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Why Bono and co won't break the chains

The star-studded 'Drop the debt' campaign is not actually calling on the West to write off the third world's debts. Why not? asks John Pender of Africa Direct

'We have a once-in-a-millennium chance to change the world', cried Bono at the Brit Awards, launching Jubilee 2000's campaign for debt relief for the world's poorest countries. As Robbie Williams, Stevie Wonder, Whitney Houston and David Bowie performed on stage wearing Jubilee 2000's chain logo, Prince Naseem Hamed gave 'respect to Jubilee 2000' and said it was the best night of his life. The Jubilee 2000 logo and 'Drop the debt' slogan are to appear on CDs, Jubilee 2000 petitions and lapel badges are due to hit record stores, and Prodigy's Keith Flint has even had 'Drop the debt' tattooed on his back.

The powerful campaigning appeal of Jubilee 2000 has united the Pope, Jarvis Cocker, the World Development Movement and the Dalai Lama. The campaign's commitment to 'breaking the chains' captures the way that the world's poorest countries are enslaved by the need to service their massive debts. The drain of resources caused by the debt burden results in terrible hardship. Who could possibly oppose writing off all the debts and wiping the slate clean?

But before we lend our support to Jubilee 2000 and its 'Drop the debt' campaign, it is worth examining what it actually stands for.

The frankest and most detailed exposition of Jubilee 2000's objectives were given by its director Ann Pettifor, in evidence to the Select Committee on International Development ('Debt relief', 1998-99 session). Confusingly, it emerges that the campaign's notion of a 'debt-free start for the new millennium' does not mean eliminating all debt by the year 2000. Evidently many of Jubilee 2000's own paid-up supporters are oblivious to this. As one MP quizzed Ann Pettifor, 'What is coming back to us, from our own constituents, is that you are in favour of simply writing off all debt, which is not what you are saying, as I understand it?'. 'Not at all; yes', replied Ann Pettifor.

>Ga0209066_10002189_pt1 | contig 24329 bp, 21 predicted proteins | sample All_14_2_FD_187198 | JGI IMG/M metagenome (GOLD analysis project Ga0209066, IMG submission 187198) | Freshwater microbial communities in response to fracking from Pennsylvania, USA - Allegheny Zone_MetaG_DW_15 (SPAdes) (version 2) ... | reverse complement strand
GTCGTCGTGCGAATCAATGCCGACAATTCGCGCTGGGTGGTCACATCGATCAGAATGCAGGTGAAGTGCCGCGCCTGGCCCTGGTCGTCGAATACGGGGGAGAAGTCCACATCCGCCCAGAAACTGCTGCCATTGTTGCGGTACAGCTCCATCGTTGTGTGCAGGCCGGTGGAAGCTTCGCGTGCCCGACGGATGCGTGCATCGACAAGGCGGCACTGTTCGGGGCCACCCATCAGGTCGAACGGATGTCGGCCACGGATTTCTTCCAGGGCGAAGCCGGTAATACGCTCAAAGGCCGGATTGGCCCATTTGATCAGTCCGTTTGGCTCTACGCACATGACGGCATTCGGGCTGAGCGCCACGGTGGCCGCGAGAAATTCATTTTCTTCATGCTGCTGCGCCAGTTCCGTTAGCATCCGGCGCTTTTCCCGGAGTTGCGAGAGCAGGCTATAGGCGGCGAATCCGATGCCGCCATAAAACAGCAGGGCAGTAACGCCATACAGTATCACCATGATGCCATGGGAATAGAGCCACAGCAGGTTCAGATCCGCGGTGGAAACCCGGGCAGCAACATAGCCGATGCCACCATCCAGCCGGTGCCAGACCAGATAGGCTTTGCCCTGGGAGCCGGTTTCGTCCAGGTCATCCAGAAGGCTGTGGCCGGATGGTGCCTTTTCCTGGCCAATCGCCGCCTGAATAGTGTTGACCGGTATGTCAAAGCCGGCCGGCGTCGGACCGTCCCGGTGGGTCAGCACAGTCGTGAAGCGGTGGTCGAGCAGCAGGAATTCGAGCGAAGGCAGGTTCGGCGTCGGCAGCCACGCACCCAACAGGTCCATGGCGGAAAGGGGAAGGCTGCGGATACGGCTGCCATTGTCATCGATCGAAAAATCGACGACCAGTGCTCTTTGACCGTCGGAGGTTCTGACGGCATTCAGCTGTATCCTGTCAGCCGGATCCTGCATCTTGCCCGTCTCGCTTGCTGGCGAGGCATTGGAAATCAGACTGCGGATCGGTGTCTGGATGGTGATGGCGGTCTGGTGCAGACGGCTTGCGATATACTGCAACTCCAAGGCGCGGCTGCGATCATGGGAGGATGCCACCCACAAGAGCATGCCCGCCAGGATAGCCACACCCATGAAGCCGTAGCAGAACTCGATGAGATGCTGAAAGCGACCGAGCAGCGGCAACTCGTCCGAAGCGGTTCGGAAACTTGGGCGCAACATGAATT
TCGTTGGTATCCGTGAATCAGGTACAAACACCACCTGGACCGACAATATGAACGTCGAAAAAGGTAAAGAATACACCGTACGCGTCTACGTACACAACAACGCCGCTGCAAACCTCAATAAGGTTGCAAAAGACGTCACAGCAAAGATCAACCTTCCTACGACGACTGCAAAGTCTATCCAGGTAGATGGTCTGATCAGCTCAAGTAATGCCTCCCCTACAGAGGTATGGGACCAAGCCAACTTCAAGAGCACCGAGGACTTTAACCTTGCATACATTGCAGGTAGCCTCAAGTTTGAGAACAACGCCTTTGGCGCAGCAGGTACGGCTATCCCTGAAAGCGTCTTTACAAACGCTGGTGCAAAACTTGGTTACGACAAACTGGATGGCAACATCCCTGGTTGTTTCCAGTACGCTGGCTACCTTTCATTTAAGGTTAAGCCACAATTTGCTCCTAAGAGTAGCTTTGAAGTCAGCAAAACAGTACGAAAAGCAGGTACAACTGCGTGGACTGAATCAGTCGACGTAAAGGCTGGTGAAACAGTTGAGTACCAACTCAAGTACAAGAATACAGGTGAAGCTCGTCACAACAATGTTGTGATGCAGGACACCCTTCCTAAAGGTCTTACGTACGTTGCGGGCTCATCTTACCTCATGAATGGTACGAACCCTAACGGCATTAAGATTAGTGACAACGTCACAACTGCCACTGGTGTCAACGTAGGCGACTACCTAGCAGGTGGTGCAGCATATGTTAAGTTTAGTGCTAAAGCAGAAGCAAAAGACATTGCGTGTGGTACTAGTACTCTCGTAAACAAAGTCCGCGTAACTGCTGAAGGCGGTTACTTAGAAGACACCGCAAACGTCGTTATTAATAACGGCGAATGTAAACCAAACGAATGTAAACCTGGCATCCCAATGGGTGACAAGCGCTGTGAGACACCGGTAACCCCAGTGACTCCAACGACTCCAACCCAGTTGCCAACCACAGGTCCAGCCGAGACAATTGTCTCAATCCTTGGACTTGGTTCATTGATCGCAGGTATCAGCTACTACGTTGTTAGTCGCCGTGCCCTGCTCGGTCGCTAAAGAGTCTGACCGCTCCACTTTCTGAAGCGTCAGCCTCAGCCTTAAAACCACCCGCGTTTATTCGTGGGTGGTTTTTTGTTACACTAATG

Instead, Jubilee 2000 favours the cancellation of a proportion of debt. 'We want that portion of debt written off, which everyone knows will not be repaid', says Pettifor. This portion is known as 'unpayable debt'. It is accepted, even by the principal creditors - the World Bank and the International Monetary Fund - that the poorest countries' debt arrears are so large in comparison to national income that there is no realistic possibility of repayment. So Jubilee 2000 is campaigning to cancel debts which everybody knows will never be repaid anyway.

More questionably still, Jubilee 2000 only wants this already unpayable debt cancelled if strict conditions are met - conditions which seem likely to make the economies of some of the poorest countries on Earth subject to even closer control by their international creditors.

Jubilee 2000 suggests that, in order to qualify for having their unpayable debt cancelled, governments should be required to concentrate resources on 'basic needs' such as local water provision, basic education, basic healthcare. Jubilee 2000 is suspicious of more ambitious projects like dams (which 'disrupt the environment') and roads (allegedly built only for the use of the local MPs and armed forces).

It seems the campaign has a pretty comprehensive plan about how these societies should be run, and only believes debt relief should be granted if its plans are adopted. But doesn't this constitute a 'chain' of Jubilee 2000's own making?